Chris Petersen: A history of risk-taking

Earlier this week, blogging compatriot Jeremy Mauss of Mountain West Connection wrote an article about the omniscient perfection of the greatest college football coach of all-time, Chris Petersen. At least, that's the conclusion I drew from the article, and I scored a 700 in reading comprehension on my SAT.

I thought I would supplement Jeremy's story with some stories of my own in a rundown of Coach Pete's risk-taking history as Boise State football's head man. Keep in mind: Risk-taking for Coach Pete is different than risk-taking for, say, Robb Akey. Coach Pete's risks are cool and calculated, and they are based on data and preparation and experience. Akey's risks are calling multiple onside kicks in the first half of games. There's a difference.

Risk history after the jump. Let me know what you'd add to the list in the comments.

The 2007 Fiesta Bowl

The modus operandi for teams trailing by a touchdown in the final seconds of a football game is to wing the ball wildly downfield in hopes of a fluky busted coverage or a handsy corner being called for pass interference. That is football status quo. Trying something different makes you a weirdo, and people write blogs about you. Trying something different three times on the three most important plays of the game makes you a crazy person ... unless the plays work out. Then you're a god.

  • Hook-and-ladder. Risk Level: Swimming with pirahnas wearing a meatsuit
  • Wide receiver pass. Risk Level: Eating at a Chuck Wagon
  • Statue of liberty. Risk Level: Proposing to your cheerleader girlfriend on national TV in front of Chris Myers

Result: I am naming my first child Chrisp in honor of Coach Pete.

Choosing Kellen Moore as starting quarterback

Risk Level: Investing your life savings in Angry Birds

Back in 2008, there was really no way of knowing how incredible Kellen Moore was going to be. Moore was in a QB battle with Bush Hamdan and Nick Lomax, and it was pretty close. Even I was getting mentally prepared for a season of Hamdan.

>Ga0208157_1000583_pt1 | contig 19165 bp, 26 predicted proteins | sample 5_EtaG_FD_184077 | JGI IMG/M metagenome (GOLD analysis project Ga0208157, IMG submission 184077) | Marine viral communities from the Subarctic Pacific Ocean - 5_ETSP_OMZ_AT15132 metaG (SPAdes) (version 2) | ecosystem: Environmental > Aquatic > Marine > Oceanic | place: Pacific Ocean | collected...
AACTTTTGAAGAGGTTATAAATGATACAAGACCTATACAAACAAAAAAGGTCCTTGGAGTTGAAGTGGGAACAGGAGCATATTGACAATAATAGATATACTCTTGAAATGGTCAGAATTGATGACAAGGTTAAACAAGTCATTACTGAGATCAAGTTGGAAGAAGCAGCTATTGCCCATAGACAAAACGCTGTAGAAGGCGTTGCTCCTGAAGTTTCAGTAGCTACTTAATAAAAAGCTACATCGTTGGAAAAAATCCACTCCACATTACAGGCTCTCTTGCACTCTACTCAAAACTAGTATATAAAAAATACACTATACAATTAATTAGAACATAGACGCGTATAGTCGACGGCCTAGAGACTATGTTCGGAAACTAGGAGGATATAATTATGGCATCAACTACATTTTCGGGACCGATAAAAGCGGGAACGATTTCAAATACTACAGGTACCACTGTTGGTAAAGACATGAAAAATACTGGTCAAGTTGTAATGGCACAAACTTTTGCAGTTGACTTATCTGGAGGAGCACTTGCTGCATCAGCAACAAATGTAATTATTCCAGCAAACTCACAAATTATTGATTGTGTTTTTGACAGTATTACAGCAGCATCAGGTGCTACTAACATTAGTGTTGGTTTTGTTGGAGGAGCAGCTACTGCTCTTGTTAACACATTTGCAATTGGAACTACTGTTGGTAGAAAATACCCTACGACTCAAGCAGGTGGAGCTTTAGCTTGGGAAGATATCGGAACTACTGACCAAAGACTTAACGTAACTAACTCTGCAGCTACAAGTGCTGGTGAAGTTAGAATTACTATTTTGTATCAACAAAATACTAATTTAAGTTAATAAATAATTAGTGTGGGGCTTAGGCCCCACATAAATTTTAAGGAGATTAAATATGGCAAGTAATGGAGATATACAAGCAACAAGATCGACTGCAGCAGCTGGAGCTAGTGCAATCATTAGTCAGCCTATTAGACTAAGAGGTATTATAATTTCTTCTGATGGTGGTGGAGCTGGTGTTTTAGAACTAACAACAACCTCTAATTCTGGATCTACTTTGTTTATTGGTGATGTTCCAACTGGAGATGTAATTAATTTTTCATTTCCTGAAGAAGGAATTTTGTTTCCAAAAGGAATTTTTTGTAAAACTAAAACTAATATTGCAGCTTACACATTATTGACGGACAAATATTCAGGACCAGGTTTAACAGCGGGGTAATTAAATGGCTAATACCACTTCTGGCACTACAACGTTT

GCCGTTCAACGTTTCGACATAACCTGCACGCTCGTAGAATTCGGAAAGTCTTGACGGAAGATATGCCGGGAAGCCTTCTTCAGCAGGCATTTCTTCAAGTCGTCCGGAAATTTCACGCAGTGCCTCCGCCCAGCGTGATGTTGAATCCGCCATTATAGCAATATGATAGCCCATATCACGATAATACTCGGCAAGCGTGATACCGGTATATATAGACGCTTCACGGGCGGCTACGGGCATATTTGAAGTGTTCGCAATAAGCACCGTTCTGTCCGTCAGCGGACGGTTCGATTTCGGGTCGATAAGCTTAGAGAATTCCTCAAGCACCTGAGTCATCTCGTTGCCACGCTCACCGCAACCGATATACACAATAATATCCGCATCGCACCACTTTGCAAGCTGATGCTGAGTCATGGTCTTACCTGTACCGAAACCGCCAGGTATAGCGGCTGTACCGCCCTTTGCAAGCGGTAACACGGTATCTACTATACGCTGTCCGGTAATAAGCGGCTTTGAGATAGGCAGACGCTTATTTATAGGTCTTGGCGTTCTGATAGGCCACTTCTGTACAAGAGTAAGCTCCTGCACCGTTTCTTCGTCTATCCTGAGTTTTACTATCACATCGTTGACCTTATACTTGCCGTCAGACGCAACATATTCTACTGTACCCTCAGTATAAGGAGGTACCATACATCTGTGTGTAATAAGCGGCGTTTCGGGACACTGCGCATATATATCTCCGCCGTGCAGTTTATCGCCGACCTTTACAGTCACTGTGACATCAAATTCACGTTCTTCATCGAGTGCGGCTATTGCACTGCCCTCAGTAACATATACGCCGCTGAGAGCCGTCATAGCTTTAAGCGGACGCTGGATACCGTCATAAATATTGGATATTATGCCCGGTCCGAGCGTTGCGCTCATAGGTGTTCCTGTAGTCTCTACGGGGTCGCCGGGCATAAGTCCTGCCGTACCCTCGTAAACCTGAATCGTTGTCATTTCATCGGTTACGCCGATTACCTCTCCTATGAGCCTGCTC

The fact that the competition was not a runaway made the decision all the harder for Coach Pete. Go with a senior QB (Hamdan) who would get the job done smoothly and efficiently? Or take a chance on a 6-foot lefty (Moore) who will either be the greatest thing since sliced bread or the next Bubby Brister? Hmm, that came out kind of sacrilegious. My apologies. 

The other Fiesta Bowl

Risk Level: Having Mark Johnson read names of graduates at commencement

Mark-johnson-doug-harper_medium

Boise State's fake punt "Riddler" may have been a combination of calls from coach Jeff Choate, safety Jason Robinson, and kicker Kyle Brotzman, but Coach Pete could have easily put the kibosh on any and all risky business in that game. First off, it was close. Second, the Broncos were on their own half of the field. Third, TCU was really good. But without that play, Boise State may not have won, and OBNUGgers would have had a lot less ammo to throw TCU's way. 

Saying no to Stanford

Risk Level: Selling all your possessions because you're sure the world will end

You could also replace "Stanford" with basically any BCS school. Coach Pete has turned down a litany of suitors during his time at Boise State, betting on the Bronco bigwigs to keep improving the program and pumping money (that doesn't exist yet, mind you) into the football team and facilities. That is a risky move. I got out of the clickable eraser business as soon as I felt people might stop investing in mechanical pencils. (Shrewd move on my part, by the way.)

Your turn

What bold moves and risky calls should have made this list? Which of the four moments listed above do you think was the riskiest? 

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